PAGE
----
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Thread: Help please with unfinished long bow...

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    Guide Bush Class Intermediate Certified Jonah L. Archer's Avatar
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    Default Help please with unfinished long bow...

    So I got a bamboo backed, hickory long bow that is unfinished from 3Riversarchery.com for Christmas! It is this one...

    http://www.3riversarchery.com/Bamboo..._baseitem.html

    I'm really excited about it, because I've been wanting a long bow for a while, but I'm not sure how to go about finishing it. It is 71" long, has the string notches cut, and from what I've READ it should be rough-tillered to about 70lbs. Also from what I've read, about all that's left to do is finish tillering down to my desired weight, shape the handle, and preserve the wood. Now on to the questions...

    1. Should I shape the handle first, or finish tillering it?

    2. The arrow shelf is very narrow (about a 1/4" wide)... Am I supposed to cut it deeper, or is it designed to be that narrow?

    3. If I am supposed to cut the arrow shelf deeper, is there a guideline for this?

    4. Is 71" long for a long bow? I'm only 5' 8", so am I going to have problems with a bow this long, or is longer better?

    5. Are there any guidelines to shaping the grip, or should I just go with whatever feels right?

    I am still pretty new to traditional archery. I hunted for the first time this year with a recurve and have only shot 1 long bow so far, so any advice or tips you experienced guys and gals can offer would be very much appreciated... Thanks in advance! ~Jon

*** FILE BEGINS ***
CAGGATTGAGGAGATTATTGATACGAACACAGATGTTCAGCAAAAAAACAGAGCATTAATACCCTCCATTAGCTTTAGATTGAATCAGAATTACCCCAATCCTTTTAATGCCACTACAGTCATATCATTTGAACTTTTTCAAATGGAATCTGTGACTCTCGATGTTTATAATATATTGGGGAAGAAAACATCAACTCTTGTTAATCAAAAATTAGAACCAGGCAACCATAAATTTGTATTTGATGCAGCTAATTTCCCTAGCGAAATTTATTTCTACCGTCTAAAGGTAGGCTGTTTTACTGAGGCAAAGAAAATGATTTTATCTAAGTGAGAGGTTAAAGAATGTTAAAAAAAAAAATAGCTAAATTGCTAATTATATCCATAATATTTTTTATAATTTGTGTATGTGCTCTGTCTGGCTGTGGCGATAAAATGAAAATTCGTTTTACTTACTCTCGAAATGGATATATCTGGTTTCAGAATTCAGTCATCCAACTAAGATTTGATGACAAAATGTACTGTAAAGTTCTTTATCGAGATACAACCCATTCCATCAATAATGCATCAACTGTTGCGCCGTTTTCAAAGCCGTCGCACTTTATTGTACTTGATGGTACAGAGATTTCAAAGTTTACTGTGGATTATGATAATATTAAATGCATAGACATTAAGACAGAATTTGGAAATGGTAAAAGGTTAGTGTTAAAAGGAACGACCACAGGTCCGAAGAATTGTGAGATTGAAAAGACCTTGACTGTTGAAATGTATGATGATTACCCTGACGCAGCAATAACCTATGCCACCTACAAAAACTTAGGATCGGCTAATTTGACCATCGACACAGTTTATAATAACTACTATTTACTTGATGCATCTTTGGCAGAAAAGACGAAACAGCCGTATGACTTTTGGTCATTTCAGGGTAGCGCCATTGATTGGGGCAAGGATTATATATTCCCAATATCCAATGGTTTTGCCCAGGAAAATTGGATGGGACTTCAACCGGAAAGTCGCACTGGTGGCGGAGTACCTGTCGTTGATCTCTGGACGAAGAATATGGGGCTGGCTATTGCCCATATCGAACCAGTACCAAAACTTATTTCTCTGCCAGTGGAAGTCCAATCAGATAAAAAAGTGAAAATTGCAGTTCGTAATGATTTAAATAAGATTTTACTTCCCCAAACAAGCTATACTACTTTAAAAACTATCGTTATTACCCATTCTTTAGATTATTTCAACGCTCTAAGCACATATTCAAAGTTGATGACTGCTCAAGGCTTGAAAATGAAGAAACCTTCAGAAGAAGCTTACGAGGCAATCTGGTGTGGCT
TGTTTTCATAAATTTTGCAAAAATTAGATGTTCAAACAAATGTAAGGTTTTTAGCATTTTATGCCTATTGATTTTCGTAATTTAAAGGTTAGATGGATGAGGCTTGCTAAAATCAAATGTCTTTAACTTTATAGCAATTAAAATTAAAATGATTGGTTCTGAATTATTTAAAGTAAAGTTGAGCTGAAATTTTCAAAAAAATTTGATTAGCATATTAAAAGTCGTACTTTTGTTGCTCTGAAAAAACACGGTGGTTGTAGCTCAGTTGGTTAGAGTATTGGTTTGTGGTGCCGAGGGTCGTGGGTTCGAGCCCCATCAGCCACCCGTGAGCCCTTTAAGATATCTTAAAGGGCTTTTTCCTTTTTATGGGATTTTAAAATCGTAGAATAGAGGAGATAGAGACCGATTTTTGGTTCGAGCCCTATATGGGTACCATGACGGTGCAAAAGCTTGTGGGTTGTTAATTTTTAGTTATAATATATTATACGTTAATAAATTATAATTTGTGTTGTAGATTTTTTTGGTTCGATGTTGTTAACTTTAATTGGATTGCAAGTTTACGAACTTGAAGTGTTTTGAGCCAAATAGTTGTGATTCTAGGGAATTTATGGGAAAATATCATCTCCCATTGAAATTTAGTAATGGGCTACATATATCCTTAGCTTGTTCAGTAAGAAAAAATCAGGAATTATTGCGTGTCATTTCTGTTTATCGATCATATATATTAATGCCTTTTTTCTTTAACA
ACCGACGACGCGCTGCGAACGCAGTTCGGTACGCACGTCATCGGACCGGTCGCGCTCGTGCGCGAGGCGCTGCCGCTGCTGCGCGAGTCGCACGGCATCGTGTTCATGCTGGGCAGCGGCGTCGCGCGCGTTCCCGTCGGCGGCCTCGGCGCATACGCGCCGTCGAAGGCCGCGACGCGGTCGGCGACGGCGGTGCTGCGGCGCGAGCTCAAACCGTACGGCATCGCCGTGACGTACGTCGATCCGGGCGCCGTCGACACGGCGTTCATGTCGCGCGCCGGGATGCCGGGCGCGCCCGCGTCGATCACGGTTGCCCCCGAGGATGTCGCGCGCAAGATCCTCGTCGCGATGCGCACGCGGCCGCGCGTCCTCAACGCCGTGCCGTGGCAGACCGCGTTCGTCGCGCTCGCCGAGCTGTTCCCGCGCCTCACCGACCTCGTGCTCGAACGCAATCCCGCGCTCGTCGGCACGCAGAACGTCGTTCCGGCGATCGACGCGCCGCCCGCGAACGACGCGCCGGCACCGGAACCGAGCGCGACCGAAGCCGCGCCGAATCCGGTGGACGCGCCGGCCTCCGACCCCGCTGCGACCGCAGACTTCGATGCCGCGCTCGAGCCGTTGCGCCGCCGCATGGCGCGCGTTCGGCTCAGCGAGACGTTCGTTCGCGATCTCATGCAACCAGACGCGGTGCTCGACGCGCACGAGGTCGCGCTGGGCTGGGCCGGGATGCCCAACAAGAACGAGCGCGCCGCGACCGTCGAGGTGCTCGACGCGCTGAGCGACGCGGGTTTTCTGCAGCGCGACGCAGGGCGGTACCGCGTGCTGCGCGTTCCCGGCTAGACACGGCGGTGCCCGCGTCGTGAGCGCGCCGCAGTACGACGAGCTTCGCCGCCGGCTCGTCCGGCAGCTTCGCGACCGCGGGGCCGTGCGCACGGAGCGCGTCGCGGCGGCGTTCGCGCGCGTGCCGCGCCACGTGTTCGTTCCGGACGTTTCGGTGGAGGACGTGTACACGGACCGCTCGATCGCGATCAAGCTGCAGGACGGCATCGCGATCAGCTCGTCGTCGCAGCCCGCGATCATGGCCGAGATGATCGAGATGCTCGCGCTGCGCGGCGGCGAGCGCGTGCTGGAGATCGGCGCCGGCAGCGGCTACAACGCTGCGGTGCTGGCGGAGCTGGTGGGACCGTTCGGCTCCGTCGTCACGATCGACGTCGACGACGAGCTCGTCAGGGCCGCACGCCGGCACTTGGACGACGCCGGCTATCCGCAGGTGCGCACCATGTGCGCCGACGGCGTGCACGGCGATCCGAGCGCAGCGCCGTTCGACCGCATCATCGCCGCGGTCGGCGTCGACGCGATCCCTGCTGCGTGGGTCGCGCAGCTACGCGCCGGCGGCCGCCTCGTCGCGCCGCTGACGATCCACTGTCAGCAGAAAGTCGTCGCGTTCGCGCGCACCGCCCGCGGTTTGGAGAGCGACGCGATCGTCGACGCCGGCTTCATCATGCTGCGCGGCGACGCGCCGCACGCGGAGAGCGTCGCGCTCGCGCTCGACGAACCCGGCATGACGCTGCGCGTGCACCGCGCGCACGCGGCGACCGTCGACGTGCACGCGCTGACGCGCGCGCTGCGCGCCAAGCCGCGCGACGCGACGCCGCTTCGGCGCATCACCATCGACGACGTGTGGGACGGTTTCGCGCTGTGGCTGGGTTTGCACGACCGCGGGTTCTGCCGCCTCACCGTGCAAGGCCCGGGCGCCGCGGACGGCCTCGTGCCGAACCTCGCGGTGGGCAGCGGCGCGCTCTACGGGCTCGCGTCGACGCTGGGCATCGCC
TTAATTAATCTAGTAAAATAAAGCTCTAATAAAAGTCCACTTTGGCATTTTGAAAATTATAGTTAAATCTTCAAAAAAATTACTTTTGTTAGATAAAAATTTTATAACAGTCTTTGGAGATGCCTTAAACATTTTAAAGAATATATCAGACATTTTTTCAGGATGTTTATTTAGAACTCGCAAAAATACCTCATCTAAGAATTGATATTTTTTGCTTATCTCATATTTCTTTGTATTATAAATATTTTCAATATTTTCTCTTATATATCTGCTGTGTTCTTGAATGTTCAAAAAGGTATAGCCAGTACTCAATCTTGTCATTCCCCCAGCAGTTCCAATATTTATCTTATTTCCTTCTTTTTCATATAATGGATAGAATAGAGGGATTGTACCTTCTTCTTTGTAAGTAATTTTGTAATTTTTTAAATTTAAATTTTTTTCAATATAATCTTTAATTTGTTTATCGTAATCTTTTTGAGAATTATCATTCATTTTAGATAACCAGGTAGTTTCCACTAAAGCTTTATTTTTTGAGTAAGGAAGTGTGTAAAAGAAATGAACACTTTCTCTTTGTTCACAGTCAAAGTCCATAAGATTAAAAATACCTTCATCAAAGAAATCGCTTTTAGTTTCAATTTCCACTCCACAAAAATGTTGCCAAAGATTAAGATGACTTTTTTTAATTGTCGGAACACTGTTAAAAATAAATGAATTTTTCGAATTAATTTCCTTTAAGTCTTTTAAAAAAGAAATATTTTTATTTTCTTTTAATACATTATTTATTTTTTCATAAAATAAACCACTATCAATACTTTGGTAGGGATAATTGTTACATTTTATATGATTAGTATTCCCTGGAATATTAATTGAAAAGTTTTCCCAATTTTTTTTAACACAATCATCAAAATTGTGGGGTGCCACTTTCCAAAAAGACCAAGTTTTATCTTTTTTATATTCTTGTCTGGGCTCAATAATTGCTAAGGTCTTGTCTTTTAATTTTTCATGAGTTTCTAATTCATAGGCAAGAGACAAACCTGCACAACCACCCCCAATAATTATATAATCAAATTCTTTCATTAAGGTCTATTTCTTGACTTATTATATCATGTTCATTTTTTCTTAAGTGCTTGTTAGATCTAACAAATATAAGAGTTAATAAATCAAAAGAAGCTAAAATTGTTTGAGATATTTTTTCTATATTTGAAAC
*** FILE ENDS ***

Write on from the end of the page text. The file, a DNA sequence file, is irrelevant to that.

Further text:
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    The Bowyers Bibles will answer all those questions. You should find them in the library, if not, I have Vol 1 and 2 if you need to borrow them. That's one heck of a Christmas present! Good luck.

    God bless,
    Bob

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    There are quite a few good videos on Youtube. Just search for "how to make a longbow".

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    As someone who has about 6 or 7 pretty but broken risers laying around I would suggest just getting the handle where it will lay square and centered (if you are going to shoot split finger) in your tiller tree. Then work on your tiller. Once you have it very close go back to working on the riser. I used to have a bad habit of spending way to much time shaping the grip before tillering because it is more fun to me.
    The only plus is that broken risers make pretty nice knife blanks :-)
    I agree that the bowyers bible are a great reference.
    Also the book/videos that got me started, "hunting the osage bow" by Dean Torges.
    Post some pictures as you go through the process. Good luck. making shavings is addictive
    Last edited by cadyak; 01-08-2013 at 09:33 AM.
    "ever stalwart!" LaBoeuf

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    You may want to check out primitive archery forum. Lots of good help there.
    You arrow pass should only need sanding. 1/4" should be fine, you can shape it to how you like, glue on leather or something like the soft velcro for the rest.
    Do you know how to tiller the bow?
    the longer the bow the smoothier the draw, increased draw length, ect. but the longer bows are hard to deal with in the woods. are you just using to shoot and practice or hunt?
    if you haven't shot much I'd keep it around 45 to 50lbs max.
    Also hickory is like a sponge in a high humidity area. sealing the wood and keeping it in a hot box of low hum place is a must. it will be slow, & sluggest.
    As for handle shape, do it last and what ever feels good to you. look at my post and you will see several designs.
    hope this helps, go slow, and pm me if you have any more ?
    Good luck